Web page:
On the other side, only 18 coaches are entering at least their 10th season with a school. Only eleven have, as I type, completed their 10th season with a school. Let me tell you, its hard to build (or maintain the illusion) of tradition or loyalty at a school when you can't stick with a coach for at least several years.

Of course, not all of this is on the schools. It has become increasingly trendy over the last few decades for successful coaches to jump programs. At times I suspect they do it as much from the fear that they can't maintain what they just accomplished than they think they are making a step up. Now, there is no question that I was spoiled growing up a Bama fan. Bear Bryant had many lucrative offers to leave Bama, but stayed the course and became a legend because he did. Granted that Bama was the Bear's 4th school before he settled down, but settle down for good he did. He gets a pass for two of the moves. At Kentucky, he wasn't satisfied with playing second fiddle to basketball, and from Texas A&M he was "called home".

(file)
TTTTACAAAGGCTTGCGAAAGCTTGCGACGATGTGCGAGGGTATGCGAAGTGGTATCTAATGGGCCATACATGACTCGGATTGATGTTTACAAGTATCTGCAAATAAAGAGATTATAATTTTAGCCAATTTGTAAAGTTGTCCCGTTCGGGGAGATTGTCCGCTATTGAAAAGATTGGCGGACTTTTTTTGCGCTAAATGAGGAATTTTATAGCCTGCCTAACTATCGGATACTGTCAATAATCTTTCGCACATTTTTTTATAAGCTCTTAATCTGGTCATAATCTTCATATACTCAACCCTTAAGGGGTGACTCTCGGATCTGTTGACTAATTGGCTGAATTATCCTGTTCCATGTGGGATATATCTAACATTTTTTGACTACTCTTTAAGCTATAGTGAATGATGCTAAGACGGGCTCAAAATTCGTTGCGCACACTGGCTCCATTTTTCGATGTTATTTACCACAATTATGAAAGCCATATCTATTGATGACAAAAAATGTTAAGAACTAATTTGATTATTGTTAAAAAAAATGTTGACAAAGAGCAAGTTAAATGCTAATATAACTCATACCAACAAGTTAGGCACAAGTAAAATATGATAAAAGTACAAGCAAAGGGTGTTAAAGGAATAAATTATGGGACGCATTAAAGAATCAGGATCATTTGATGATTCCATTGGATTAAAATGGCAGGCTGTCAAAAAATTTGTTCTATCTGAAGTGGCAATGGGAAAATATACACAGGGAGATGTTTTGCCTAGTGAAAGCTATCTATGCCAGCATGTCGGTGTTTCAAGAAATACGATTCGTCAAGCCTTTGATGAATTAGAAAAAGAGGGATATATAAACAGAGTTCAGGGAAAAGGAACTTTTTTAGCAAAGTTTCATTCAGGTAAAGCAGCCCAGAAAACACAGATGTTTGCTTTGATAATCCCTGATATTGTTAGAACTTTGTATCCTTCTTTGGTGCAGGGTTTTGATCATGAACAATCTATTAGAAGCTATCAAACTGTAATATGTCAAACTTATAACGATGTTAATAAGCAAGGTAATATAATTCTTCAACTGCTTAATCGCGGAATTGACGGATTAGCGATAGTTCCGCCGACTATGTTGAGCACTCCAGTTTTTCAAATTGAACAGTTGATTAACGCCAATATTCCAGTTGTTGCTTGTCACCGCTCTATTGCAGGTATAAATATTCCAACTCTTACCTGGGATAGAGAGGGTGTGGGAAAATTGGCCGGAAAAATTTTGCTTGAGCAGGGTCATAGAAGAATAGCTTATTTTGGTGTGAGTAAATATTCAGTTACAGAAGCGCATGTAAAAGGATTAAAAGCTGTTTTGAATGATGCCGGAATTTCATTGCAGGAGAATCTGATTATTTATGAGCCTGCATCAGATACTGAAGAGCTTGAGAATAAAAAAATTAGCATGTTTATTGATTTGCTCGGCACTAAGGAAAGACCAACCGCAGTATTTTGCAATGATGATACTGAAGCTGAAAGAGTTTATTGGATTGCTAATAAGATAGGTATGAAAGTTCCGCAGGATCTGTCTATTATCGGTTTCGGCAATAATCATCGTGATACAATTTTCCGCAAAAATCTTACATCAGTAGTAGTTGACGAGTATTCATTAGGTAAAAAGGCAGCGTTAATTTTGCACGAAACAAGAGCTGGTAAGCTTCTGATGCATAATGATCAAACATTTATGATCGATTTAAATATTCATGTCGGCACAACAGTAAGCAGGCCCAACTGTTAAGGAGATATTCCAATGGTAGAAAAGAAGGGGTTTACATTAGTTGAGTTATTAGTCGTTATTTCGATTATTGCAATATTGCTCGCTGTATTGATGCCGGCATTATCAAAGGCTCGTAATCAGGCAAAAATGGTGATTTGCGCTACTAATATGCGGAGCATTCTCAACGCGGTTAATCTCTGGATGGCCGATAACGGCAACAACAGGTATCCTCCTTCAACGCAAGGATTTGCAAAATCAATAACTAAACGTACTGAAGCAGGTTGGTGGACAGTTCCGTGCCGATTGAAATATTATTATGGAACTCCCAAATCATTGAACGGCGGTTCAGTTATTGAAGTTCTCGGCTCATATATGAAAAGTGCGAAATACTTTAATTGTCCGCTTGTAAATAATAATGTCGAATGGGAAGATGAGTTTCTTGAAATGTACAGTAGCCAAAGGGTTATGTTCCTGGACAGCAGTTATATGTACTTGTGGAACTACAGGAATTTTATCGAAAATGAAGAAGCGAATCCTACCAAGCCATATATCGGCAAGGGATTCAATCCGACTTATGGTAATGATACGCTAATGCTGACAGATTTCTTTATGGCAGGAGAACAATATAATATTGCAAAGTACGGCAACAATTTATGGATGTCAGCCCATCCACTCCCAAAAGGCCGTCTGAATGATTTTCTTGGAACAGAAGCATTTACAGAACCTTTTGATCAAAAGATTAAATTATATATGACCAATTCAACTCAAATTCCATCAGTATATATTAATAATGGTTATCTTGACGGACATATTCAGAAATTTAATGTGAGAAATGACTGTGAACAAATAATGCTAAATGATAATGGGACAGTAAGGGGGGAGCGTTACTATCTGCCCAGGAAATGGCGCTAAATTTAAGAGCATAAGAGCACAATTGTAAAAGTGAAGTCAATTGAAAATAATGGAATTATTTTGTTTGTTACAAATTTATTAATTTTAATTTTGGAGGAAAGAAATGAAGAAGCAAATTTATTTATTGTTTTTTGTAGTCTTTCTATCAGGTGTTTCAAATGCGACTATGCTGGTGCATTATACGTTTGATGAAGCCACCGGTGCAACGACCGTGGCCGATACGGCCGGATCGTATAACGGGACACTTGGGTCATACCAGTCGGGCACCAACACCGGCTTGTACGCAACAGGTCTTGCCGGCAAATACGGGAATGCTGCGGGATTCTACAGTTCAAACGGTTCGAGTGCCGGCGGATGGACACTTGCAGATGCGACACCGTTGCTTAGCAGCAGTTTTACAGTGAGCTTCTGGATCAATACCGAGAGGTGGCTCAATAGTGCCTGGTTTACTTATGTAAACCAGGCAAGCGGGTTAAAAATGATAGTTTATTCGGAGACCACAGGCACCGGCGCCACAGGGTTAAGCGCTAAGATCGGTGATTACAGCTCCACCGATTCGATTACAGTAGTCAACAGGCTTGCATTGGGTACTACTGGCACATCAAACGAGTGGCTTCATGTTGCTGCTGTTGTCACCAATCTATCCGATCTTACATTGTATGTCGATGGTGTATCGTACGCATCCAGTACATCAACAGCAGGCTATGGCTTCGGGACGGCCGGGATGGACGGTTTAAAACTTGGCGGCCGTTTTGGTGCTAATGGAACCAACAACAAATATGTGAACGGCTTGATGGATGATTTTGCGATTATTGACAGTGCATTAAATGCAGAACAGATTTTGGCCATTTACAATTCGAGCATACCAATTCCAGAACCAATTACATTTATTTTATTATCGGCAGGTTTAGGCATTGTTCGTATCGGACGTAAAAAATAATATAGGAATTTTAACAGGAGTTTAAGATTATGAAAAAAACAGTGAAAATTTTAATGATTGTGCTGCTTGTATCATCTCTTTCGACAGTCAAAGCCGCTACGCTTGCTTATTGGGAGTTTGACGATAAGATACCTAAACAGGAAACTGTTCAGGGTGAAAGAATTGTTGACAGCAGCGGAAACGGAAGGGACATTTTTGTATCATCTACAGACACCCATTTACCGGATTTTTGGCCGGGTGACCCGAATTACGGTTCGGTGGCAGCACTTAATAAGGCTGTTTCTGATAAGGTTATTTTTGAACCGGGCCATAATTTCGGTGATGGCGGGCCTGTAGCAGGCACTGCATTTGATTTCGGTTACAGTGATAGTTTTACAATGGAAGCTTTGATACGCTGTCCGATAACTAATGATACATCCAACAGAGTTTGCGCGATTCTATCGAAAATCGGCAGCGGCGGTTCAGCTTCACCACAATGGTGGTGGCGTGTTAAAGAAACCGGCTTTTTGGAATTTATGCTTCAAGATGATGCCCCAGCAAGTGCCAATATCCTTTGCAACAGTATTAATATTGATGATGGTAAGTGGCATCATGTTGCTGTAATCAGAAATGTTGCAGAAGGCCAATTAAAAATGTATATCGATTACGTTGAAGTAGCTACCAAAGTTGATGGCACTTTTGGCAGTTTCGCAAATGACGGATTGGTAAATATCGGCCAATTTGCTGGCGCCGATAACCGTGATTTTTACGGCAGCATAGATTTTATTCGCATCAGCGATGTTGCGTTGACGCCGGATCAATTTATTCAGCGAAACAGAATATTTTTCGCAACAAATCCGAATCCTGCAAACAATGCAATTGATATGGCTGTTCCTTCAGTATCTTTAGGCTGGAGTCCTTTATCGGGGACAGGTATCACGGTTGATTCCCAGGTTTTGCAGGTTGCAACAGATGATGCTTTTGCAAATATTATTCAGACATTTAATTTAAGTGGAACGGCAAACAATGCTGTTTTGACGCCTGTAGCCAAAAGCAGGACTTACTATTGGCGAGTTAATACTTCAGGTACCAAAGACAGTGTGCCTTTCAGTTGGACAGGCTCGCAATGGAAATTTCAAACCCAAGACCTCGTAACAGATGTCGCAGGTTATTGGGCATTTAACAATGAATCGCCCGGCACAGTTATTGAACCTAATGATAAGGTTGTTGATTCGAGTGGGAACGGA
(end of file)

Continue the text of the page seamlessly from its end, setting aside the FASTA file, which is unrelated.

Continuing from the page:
Will we ever again see coaches with the longevity in a job of Bryant, Paterno, or Bowden? I would like to think so, but I think the odds are long. Frank Beamer at Va. Tech is the closest there is at 24 years on the job. Congratulations to both him and Va. Tech for staying the course. The longest current tenures at what I consider the "Destination jobs" for coaches is Brown at Texax (12 years) and Stoops at Oklahoma (11 years). Don't expect Lane Kiffin to hold the USC reins until there is more shuffle in his walking than his jobs.

The sad thing is that most of the time when your average old football program fires a coach, they don't really improve with the next guy. Its all a ploy to sell tickets, just like the pros do. Except there is no difference. The only difference between major college football as a business and pro football as a business that that the players don't get paid (that they let us know about except by accident LOL).